That's right, I kissed my prayer list goodbye. I knew I had to do it the day my husband was back from a month-long sabbatical. That Sunday morning, right before worship was to begin, a woman approached me, looking for the pastor dude. She had a list -- a lo-o-o-ng list. I remember pointing her in the right direction, and then thinking to myself, "Oh, my poor man."
Fortunately for him, she only needed to tell him that she had some announcements to make before the service started. The list was just for her reference during the announcements. But still, the perceived situation made an impression on me.
I knew in my 20s that Christianity is about a relationship with God, and I knew prayer is simply a mode of communication with Him. Yet, halfway through a new decade, it seems I'm rediscovering this on another level. I've found that I can have much more than a relationship with God -- it could instead be an intimate partnership.
Another encounter I had that convinced me of my need to discard my old methods of prayer was a particular time when a friend of my husband's knocked on our door. I've seen God at work in their relationship for several years now, and that night it was very clear He was orchestrating things in this guy's life. So, after calling for the dude and leaving them to their conversation, I walked back inside and was about to begin praying the usual stuff, when I was stopped in my tracks with a thought: "Does God really need me to remind Him again that He desires none to perish? Again?"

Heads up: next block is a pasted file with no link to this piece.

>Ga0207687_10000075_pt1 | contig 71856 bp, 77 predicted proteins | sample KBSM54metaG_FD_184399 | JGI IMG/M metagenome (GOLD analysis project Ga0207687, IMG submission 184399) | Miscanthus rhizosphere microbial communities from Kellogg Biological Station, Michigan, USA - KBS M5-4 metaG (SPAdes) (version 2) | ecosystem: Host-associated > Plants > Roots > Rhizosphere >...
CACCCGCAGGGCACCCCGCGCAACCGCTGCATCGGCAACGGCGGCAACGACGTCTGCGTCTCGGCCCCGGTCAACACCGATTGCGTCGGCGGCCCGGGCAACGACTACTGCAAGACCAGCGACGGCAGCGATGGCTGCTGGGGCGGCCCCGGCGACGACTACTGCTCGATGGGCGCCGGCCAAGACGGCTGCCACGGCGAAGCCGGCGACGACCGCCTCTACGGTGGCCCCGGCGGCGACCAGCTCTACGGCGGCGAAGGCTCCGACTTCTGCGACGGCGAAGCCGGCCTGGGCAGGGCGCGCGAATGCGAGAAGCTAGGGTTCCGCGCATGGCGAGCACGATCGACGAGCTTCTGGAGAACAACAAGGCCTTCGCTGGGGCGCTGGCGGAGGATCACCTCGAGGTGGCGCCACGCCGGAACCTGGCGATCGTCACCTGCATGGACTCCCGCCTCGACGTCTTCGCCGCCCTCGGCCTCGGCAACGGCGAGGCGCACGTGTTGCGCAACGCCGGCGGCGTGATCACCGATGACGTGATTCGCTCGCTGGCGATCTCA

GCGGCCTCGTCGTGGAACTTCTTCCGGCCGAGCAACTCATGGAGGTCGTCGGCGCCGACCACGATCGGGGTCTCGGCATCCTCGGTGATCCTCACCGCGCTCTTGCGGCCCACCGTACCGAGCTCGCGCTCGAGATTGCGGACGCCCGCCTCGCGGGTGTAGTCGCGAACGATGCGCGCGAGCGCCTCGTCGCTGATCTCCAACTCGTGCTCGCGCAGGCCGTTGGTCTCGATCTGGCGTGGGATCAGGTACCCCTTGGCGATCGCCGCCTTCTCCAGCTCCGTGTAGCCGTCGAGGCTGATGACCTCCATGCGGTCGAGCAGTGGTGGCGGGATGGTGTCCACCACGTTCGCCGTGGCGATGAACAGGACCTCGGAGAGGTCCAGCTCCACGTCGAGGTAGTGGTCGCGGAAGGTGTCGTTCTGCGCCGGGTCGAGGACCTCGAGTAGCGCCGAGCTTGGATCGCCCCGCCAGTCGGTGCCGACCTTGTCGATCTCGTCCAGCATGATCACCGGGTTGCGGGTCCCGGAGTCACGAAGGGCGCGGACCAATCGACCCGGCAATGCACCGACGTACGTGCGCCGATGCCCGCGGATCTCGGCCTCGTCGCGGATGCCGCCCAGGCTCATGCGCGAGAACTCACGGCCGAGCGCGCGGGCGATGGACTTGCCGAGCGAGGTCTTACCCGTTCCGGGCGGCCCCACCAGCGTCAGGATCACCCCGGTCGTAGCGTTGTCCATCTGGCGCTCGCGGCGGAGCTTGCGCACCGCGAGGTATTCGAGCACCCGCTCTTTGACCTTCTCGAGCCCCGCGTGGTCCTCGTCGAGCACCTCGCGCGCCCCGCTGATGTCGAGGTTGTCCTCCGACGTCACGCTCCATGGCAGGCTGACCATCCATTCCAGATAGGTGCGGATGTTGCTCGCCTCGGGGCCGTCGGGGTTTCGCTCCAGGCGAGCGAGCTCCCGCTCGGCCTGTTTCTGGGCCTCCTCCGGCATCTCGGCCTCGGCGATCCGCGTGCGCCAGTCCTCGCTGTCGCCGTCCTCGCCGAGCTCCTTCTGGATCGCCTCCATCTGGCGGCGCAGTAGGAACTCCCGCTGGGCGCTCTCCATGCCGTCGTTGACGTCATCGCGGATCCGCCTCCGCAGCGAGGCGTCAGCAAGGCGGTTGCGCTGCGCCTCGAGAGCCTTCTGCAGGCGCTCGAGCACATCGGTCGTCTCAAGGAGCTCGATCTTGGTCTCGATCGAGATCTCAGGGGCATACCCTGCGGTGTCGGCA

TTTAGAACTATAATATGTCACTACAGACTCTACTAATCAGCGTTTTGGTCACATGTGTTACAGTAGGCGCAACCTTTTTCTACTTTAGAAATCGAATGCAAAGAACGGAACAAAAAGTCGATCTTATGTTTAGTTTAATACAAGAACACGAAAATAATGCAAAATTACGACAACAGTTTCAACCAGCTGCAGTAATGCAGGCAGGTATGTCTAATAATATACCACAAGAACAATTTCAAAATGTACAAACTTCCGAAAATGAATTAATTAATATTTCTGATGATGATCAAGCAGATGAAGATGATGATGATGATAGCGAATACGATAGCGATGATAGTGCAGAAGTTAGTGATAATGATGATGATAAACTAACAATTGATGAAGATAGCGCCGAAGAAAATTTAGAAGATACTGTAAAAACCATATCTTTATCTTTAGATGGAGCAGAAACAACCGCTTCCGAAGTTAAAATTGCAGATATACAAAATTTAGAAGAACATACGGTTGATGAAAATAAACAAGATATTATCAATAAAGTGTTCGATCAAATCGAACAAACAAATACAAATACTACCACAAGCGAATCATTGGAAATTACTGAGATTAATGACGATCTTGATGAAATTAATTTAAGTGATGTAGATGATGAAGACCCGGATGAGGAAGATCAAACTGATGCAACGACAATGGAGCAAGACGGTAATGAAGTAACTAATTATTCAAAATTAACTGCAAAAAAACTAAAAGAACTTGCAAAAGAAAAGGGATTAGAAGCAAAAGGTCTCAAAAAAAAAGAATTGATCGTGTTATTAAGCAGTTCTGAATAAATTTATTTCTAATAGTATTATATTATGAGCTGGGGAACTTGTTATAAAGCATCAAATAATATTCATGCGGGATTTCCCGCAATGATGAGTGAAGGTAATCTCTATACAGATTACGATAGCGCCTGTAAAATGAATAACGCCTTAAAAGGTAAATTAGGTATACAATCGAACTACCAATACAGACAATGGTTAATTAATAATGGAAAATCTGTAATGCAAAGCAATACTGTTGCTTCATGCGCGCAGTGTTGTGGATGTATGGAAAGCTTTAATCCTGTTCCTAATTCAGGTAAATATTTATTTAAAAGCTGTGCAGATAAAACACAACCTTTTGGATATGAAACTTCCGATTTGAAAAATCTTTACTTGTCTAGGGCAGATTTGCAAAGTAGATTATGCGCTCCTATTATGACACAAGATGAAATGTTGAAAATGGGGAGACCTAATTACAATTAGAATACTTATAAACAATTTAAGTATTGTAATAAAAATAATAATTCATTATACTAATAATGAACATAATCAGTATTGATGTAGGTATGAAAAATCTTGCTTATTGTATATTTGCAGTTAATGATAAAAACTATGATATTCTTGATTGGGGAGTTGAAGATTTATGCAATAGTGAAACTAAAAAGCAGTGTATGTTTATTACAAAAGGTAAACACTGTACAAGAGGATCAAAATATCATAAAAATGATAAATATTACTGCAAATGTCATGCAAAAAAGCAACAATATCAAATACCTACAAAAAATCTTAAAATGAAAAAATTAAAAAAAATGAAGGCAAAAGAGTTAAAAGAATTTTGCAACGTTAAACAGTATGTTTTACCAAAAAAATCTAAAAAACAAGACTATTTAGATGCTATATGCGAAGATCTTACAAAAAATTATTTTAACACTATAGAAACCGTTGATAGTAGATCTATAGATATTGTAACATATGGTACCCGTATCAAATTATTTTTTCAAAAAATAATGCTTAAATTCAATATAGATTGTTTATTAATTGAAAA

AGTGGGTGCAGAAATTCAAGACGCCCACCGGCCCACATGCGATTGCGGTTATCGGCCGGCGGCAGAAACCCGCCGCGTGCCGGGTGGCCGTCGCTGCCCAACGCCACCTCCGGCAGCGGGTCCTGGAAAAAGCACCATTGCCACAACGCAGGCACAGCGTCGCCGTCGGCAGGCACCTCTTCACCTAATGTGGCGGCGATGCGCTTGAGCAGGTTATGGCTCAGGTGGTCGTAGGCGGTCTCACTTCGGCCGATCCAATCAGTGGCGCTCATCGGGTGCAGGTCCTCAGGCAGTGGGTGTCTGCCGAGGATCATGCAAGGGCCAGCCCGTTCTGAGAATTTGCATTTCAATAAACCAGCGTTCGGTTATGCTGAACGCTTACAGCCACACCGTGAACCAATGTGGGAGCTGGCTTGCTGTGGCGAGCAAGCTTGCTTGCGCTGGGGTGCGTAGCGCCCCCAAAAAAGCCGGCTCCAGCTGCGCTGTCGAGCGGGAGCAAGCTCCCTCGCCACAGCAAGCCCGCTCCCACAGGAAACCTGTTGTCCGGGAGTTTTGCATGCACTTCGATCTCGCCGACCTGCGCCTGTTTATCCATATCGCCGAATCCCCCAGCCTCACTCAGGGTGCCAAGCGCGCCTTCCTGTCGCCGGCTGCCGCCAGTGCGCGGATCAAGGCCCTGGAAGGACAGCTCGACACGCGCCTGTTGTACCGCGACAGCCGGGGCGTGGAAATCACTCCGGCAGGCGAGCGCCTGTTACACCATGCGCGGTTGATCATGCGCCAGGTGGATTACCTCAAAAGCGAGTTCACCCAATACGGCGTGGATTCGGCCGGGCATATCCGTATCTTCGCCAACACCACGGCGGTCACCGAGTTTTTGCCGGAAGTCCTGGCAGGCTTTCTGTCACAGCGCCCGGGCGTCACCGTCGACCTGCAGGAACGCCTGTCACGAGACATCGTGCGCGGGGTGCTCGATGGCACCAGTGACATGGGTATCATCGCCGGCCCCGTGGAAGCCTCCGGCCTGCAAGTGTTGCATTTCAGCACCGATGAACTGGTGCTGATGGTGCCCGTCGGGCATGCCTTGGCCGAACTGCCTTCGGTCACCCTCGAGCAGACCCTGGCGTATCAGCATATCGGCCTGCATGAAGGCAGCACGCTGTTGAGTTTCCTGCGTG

So, I thought better of it and began thinking of all the things I've noticed God doing behind the scenes. When I was done, I was left with a prayer that went something like this: me giving God a thumbs up and saying, "I see what you're doing here and I think it's really cool!"
That was it! As shocking and unspiritual as that might seem to seasoned pray-ers who may quote scripture right and left in their prayers, it was at that moment that I rediscovered prayer as if for the first time. We're warned of vain repetitions in the Bible, yet books abound regarding how to pray, and many of them emphasize praying with scripture. There are even books with specific guidelines for how to pray in a variety of situations.
I'm sure those books have their place and I'm not criticizing them at all, but I had been putting so much emphasis on "speaking God's language" and saying just the right prayer (as if there were a formula), that real communication had gone by the wayside long ago. Do I really need to speak "God's language" to the author of the gift of tongues? I mean, really? Do I?
So here's what I do instead: If someone comes to me with a prayer request, I pray with them right then if at all possible. I don't add them to a list. I just pray for them. Face it: how many times do we put someone on a list and never follow through? So... they're encouraged right then and there through our time of prayer, and there's no danger of forgetting or losing my list.
After that, it's between me and God. As we talk, He reminds me of situations in others' lives and we talk about them. So... it's not that I've become self-centered and stopped praying for other people. It's just that I've given my list over to God in hopes of a more intimate relationship with Him.
Now, I can envision a time when I may again bring my lists to God. I could see myself climbing into His lap and looking over the list together. "I have so much on my mind, Papa, that I had to write it all down. Is there anything on this list we can talk about right now?" I can see that happening sometime in the future; but for now, the list is gone and it's just Him and me.